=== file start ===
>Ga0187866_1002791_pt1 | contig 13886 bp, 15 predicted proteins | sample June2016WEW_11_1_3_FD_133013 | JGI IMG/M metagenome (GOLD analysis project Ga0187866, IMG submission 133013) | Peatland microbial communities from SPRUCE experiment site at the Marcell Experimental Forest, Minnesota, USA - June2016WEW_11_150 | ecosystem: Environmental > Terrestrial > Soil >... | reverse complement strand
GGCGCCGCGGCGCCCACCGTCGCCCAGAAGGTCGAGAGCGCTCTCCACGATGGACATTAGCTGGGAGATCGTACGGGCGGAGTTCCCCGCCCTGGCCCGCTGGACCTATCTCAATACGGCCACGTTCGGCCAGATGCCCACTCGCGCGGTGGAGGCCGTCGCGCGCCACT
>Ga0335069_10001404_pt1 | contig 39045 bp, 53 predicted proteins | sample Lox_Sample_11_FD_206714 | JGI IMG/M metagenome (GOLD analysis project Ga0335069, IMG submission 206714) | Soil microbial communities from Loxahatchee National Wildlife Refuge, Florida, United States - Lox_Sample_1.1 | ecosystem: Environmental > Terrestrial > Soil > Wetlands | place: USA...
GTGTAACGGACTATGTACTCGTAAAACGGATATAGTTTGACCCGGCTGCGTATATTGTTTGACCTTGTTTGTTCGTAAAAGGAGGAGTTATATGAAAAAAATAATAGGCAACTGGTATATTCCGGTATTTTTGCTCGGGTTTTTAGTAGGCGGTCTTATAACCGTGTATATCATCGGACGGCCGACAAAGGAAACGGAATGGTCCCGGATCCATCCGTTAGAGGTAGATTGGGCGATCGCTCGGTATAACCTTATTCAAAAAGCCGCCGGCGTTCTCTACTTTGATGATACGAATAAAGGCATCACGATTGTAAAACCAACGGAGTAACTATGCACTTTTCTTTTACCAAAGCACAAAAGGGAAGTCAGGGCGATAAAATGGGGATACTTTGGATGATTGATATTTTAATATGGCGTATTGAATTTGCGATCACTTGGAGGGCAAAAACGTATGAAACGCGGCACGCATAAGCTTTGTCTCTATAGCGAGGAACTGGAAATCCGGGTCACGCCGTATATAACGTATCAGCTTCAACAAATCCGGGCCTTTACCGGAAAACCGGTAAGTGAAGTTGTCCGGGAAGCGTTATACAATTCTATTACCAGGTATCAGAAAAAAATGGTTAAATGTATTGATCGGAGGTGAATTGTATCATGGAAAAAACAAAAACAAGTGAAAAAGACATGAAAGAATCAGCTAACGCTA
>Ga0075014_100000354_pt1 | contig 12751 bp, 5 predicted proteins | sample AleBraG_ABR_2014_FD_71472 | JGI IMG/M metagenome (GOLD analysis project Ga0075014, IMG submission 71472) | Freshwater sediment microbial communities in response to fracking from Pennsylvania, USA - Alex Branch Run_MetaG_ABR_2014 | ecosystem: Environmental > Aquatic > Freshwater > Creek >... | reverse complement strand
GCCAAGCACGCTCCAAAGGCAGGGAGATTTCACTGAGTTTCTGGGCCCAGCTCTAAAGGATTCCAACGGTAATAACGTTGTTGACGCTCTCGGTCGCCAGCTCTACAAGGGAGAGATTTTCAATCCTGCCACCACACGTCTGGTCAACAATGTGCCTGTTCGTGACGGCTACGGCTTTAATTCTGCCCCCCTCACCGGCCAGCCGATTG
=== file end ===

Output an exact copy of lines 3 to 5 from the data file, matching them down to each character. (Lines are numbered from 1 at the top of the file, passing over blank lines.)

>Ga0335069_10001404_pt1 | contig 39045 bp, 53 predicted proteins | sample Lox_Sample_11_FD_206714 | JGI IMG/M metagenome (GOLD analysis project Ga0335069, IMG submission 206714) | Soil microbial communities from Loxahatchee National Wildlife Refuge, Florida, United States - Lox_Sample_1.1 | ecosystem: Environmental > Terrestrial > Soil > Wetlands | place: USA...
GTGTAACGGACTATGTACTCGTAAAACGGATATAGTTTGACCCGGCTGCGTATATTGTTTGACCTTGTTTGTTCGTAAAAGGAGGAGTTATATGAAAAAAATAATAGGCAACTGGTATATTCCGGTATTTTTGCTCGGGTTTTTAGTAGGCGGTCTTATAACCGTGTATATCATCGGACGGCCGACAAAGGAAACGGAATGGTCCCGGATCCATCCGTTAGAGGTAGATTGGGCGATCGCTCGGTATAACCTTATTCAAAAAGCCGCCGGCGTTCTCTACTTTGATGATACGAATAAAGGCATCACGATTGTAAAACCAACGGAGTAACTATGCACTTTTCTTTTACCAAAGCACAAAAGGGAAGTCAGGGCGATAAAATGGGGATACTTTGGATGATTGATATTTTAATATGGCGTATTGAATTTGCGATCACTTGGAGGGCAAAAACGTATGAAACGCGGCACGCATAAGCTTTGTCTCTATAGCGAGGAACTGGAAATCCGGGTCACGCCGTATATAACGTATCAGCTTCAACAAATCCGGGCCTTTACCGGAAAACCGGTAAGTGAAGTTGTCCGGGAAGCGTTATACAATTCTATTACCAGGTATCAGAAAAAAATGGTTAAATGTATTGATCGGAGGTGAATTGTATCATGGAAAAAACAAAAACAAGTGAAAAAGACATGAAAGAATCAGCTAACGCTA
>Ga0075014_100000354_pt1 | contig 12751 bp, 5 predicted proteins | sample AleBraG_ABR_2014_FD_71472 | JGI IMG/M metagenome (GOLD analysis project Ga0075014, IMG submission 71472) | Freshwater sediment microbial communities in response to fracking from Pennsylvania, USA - Alex Branch Run_MetaG_ABR_2014 | ecosystem: Environmental > Aquatic > Freshwater > Creek >... | reverse complement strand